Every business has a different mission, vision, and strategic end goal. That's why there are so many financing options when it comes to acquiring equipment. Equipment leasing is a popular one. Is it the best option for your business? Take a look at these examples of when equipment leasing works and doesn't work for businesses that operate in these specific industries and sectors.
Farming is one of society's most beneficial industries. It's responsible for producing food, clothing, and building materials. The U.S. government considers agriculture to be so important that it grants deep tax incentives for farming equipment purchases. Leasing companies buy the equipment and lease the items to farms at discounted rates. This is just one example of how leasing agricultural equipment is a win for farms.
Heavy equipment tends to come with a hefty price tag. Leasing equipment such as tractors and irrigation systems can help farmers to better manage their cash reserves. Besides coming with low, fixed monthly payments, leases are known for their flexible terms. Farmers can get a short-term lease for heavy equipment that's only needed seasonally. When the season ends, they simply return the equipment.
Technology has disrupted every industry, and agriculture is no exception. However, there's still room to grow when it comes to applying technology to farming operations. State governments have given out research grants to farms that use technology in farming production. Leasing helps to ensure that you have equipment that incorporates the latest technology if you have one of those grants.
There are instances when agricultural equipment leasing doesn't make sense. If you operate a farm that only uses small pieces of equipment that are relatively inexpensive to replace, then it makes more sense to buy those items. Some examples of farms that don't require a lot of heavy equipment include apiaries, fruit orchards, and flower farms.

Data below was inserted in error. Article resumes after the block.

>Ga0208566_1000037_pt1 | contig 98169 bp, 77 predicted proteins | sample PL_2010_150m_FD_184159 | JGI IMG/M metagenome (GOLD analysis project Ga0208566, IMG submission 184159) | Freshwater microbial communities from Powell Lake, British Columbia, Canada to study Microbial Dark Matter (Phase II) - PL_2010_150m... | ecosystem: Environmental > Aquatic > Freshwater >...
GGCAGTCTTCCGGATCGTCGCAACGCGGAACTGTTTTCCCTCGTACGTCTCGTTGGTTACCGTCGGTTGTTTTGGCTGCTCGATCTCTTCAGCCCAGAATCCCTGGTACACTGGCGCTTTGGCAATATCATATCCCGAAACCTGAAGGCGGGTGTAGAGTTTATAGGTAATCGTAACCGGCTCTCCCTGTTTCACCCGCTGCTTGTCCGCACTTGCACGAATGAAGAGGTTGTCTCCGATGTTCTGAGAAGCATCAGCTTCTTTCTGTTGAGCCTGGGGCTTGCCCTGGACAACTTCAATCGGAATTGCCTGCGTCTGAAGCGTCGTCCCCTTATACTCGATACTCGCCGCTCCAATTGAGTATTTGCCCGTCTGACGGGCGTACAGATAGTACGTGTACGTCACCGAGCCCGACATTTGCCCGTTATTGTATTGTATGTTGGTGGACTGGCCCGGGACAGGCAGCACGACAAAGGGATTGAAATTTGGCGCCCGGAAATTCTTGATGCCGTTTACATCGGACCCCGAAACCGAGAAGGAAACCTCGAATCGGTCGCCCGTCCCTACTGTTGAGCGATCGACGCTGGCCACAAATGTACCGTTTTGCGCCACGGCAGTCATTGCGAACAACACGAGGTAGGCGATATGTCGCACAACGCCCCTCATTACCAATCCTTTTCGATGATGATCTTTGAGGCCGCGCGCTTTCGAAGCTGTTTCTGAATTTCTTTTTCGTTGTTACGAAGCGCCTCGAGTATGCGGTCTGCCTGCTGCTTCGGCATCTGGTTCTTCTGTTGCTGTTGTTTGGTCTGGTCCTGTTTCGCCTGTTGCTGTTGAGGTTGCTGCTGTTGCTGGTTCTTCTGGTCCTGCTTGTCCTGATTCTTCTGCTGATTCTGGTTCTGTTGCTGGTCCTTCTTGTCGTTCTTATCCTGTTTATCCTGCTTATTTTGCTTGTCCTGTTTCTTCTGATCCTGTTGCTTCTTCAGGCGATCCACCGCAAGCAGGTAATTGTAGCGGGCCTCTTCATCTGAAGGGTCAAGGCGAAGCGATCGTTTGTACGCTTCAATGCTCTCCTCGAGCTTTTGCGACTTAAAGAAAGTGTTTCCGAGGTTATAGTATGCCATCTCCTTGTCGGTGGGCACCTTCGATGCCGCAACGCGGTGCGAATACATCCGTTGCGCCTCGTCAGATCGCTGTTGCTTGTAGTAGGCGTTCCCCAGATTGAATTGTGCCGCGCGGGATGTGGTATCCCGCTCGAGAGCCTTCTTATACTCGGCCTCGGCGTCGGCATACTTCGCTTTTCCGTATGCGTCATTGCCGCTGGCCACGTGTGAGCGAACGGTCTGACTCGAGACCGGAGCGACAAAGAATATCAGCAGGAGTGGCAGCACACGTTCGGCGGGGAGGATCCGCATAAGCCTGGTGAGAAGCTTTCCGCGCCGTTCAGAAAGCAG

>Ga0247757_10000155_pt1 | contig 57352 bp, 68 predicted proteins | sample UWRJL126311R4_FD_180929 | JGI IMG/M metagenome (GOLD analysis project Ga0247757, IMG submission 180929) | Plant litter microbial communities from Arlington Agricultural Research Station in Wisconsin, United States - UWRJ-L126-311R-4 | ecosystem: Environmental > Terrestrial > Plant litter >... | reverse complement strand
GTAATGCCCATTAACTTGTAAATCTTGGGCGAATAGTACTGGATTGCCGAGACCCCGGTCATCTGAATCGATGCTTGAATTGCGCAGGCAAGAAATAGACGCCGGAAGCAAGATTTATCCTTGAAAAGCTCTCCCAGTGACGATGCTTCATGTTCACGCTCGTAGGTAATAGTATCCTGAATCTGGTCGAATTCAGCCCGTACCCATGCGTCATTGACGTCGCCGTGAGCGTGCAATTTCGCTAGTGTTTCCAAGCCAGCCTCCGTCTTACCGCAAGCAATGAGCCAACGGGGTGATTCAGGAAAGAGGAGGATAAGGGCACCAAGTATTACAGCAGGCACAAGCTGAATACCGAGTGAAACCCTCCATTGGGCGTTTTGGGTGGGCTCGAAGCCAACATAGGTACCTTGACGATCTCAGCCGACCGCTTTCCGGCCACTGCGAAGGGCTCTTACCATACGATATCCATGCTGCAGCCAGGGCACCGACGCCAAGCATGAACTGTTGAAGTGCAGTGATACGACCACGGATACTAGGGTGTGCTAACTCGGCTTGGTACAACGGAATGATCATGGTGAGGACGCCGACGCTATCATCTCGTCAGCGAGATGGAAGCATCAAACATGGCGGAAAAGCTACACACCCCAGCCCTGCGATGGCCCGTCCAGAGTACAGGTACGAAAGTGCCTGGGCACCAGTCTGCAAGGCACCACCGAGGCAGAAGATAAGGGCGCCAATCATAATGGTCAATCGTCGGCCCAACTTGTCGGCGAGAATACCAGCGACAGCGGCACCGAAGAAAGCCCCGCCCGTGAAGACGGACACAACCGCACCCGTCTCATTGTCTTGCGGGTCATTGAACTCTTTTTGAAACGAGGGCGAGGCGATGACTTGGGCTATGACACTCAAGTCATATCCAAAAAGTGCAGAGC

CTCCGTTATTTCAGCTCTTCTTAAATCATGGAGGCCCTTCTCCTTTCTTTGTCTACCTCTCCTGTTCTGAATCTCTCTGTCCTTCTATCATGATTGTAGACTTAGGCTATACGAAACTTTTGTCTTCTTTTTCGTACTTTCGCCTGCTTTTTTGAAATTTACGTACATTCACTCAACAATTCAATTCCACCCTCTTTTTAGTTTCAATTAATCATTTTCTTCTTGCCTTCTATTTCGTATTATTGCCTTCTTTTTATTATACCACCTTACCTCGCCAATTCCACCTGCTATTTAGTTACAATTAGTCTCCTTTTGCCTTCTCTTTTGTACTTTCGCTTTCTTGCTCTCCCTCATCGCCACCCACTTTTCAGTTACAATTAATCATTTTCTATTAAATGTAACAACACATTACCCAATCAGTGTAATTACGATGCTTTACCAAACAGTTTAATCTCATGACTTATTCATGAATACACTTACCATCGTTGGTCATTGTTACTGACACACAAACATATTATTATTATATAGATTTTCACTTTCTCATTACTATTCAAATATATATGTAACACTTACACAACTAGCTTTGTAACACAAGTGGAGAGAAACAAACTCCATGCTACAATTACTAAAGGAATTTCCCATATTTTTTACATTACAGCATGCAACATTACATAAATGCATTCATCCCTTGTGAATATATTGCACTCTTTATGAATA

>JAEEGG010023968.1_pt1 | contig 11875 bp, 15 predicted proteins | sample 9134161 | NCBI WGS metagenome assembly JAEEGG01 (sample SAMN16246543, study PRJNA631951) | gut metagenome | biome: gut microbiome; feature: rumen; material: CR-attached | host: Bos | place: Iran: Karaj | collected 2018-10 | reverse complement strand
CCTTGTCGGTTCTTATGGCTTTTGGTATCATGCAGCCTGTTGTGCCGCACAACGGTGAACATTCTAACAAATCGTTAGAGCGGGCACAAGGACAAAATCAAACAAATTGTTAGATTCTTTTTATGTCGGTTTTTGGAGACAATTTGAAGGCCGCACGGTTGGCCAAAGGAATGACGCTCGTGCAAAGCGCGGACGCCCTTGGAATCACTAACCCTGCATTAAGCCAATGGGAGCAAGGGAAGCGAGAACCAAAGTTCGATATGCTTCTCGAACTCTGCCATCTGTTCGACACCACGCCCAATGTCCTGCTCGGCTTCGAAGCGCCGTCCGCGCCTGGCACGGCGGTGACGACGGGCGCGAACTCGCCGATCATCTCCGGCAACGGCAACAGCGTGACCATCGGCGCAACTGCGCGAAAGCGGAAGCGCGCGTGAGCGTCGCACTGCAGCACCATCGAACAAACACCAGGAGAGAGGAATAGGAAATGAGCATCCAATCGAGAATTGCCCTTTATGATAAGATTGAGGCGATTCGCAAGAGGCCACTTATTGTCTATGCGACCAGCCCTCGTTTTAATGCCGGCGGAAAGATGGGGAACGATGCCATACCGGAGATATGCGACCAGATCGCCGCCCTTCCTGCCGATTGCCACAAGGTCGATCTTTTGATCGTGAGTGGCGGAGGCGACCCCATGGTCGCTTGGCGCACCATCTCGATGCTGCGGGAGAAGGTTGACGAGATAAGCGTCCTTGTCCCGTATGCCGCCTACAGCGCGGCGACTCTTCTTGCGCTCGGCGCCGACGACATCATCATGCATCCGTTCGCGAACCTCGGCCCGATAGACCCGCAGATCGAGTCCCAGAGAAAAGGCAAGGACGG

Many farmers are masters at self-sufficient living and have well-honed mechanical repair skills. When another farm goes out of business, they are ready to snap up good deals on older pieces of heavy equipment that less-skilled farmers pass up. If you have the time and skills to repair tractors and other farm equipment, it'll be more cost-effective for you to purchase and not lease equipment when bargains become available.
U.S. manufacturing has taken a hit in the last two decades with many factories shutting down and moving operations overseas. However, certain industry experts believe that there will be a time when making goods overseas and importing them via expensive cargo freight to the United States will no longer make good financial sense. When that time comes, manufacturing companies may need to quickly spin up factories in the United States that meet the national standards and regulatory constraints. One of the most cost-efficient ways to do this is to lease equipment and heavy machinery.
Besides having an initial large financial outlay, manufacturing companies that purchase equipment must consider the cost of equipment repairs. Unlike pieces of farming equipment that get a break during the off-season, pieces of manufacturing equipment tend to get used on a continuous basis. Heavy usage almost always equates to more repairs. With an equipment lease, a manufacturing company can return the equipment before major repairs are needed.
There's an element of risk in every business, and having an exit strategy is a smart idea. A manufacturing company that has purchased equipment and holds the title free and clear has equity. It can use the equipment to borrow money to stay afloat, or it can use the equipment to attract a buyer if it decides to call it quits.